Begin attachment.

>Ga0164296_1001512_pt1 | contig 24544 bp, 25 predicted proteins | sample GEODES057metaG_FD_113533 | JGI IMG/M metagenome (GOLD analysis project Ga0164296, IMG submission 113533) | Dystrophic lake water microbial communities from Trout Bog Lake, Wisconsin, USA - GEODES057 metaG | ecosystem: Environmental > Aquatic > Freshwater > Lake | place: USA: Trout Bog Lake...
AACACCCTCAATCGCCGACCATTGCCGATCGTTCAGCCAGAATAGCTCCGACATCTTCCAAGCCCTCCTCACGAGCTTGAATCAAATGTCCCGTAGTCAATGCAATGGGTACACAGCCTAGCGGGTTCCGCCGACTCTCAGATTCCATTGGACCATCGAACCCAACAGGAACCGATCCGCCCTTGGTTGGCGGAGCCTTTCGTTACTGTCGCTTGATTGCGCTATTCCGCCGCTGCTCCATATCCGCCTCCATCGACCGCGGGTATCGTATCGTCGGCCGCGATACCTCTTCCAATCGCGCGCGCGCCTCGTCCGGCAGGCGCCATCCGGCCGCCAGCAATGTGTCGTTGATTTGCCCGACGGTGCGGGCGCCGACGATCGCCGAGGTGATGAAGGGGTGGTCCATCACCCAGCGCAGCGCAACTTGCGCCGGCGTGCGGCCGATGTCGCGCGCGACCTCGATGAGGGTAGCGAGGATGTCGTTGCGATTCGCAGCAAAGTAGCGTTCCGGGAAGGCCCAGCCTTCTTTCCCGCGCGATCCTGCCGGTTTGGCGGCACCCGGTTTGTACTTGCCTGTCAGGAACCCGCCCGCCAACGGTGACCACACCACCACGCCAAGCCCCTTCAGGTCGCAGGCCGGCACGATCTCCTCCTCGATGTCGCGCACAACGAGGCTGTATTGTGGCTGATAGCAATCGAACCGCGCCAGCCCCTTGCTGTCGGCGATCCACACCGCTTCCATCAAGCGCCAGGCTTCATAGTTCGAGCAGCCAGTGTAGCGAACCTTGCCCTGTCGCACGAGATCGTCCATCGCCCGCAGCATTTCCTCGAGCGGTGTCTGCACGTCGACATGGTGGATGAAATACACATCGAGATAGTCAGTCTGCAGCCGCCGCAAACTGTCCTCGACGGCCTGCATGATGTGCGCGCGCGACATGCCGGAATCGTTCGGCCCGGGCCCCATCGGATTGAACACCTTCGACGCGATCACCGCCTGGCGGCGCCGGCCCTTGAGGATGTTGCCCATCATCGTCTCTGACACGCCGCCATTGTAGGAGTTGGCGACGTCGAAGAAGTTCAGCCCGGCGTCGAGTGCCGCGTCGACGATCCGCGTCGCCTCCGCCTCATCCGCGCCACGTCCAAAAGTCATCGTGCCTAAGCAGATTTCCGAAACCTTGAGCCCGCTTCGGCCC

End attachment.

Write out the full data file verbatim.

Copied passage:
>Ga0164296_1001512_pt1 | contig 24544 bp, 25 predicted proteins | sample GEODES057metaG_FD_113533 | JGI IMG/M metagenome (GOLD analysis project Ga0164296, IMG submission 113533) | Dystrophic lake water microbial communities from Trout Bog Lake, Wisconsin, USA - GEODES057 metaG | ecosystem: Environmental > Aquatic > Freshwater > Lake | place: USA: Trout Bog Lake...
AACACCCTCAATCGCCGACCATTGCCGATCGTTCAGCCAGAATAGCTCCGACATCTTCCAAGCCCTCCTCACGAGCTTGAATCAAATGTCCCGTAGTCAATGCAATGGGTACACAGCCTAGCGGGTTCCGCCGACTCTCAGATTCCATTGGACCATCGAACCCAACAGGAACCGATCCGCCCTTGGTTGGCGGAGCCTTTCGTTACTGTCGCTTGATTGCGCTATTCCGCCGCTGCTCCATATCCGCCTCCATCGACCGCGGGTATCGTATCGTCGGCCGCGATACCTCTTCCAATCGCGCGCGCGCCTCGTCCGGCAGGCGCCATCCGGCCGCCAGCAATGTGTCGTTGATTTGCCCGACGGTGCGGGCGCCGACGATCGCCGAGGTGATGAAGGGGTGGTCCATCACCCAGCGCAGCGCAACTTGCGCCGGCGTGCGGCCGATGTCGCGCGCGACCTCGATGAGGGTAGCGAGGATGTCGTTGCGATTCGCAGCAAAGTAGCGTTCCGGGAAGGCCCAGCCTTCTTTCCCGCGCGATCCTGCCGGTTTGGCGGCACCCGGTTTGTACTTGCCTGTCAGGAACCCGCCCGCCAACGGTGACCACACCACCACGCCAAGCCCCTTCAGGTCGCAGGCCGGCACGATCTCCTCCTCGATGTCGCGCACAACGAGGCTGTATTGTGGCTGATAGCAATCGAACCGCGCCAGCCCCTTGCTGTCGGCGATCCACACCGCTTCCATCAAGCGCCAGGCTTCATAGTTCGAGCAGCCAGTGTAGCGAACCTTGCCCTGTCGCACGAGATCGTCCATCGCCCGCAGCATTTCCTCGAGCGGTGTCTGCACGTCGACATGGTGGATGAAATACACATCGAGATAGTCAGTCTGCAGCCGCCGCAAACTGTCCTCGACGGCCTGCATGATGTGCGCGCGCGACATGCCGGAATCGTTCGGCCCGGGCCCCATCGGATTGAACACCTTCGACGCGATCACCGCCTGGCGGCGCCGGCCCTTGAGGATGTTGCCCATCATCGTCTCTGACACGCCGCCATTGTAGGAGTTGGCGACGTCGAAGAAGTTCAGCCCGGCGTCGAGTGCCGCGTCGACGATCCGCGTCGCCTCCGCCTCATCCGCGCCACGTCCAAAAGTCATCGTGCCTAAGCAGATTTCCGAAACCTTGAGCCCGCTTCGGCCC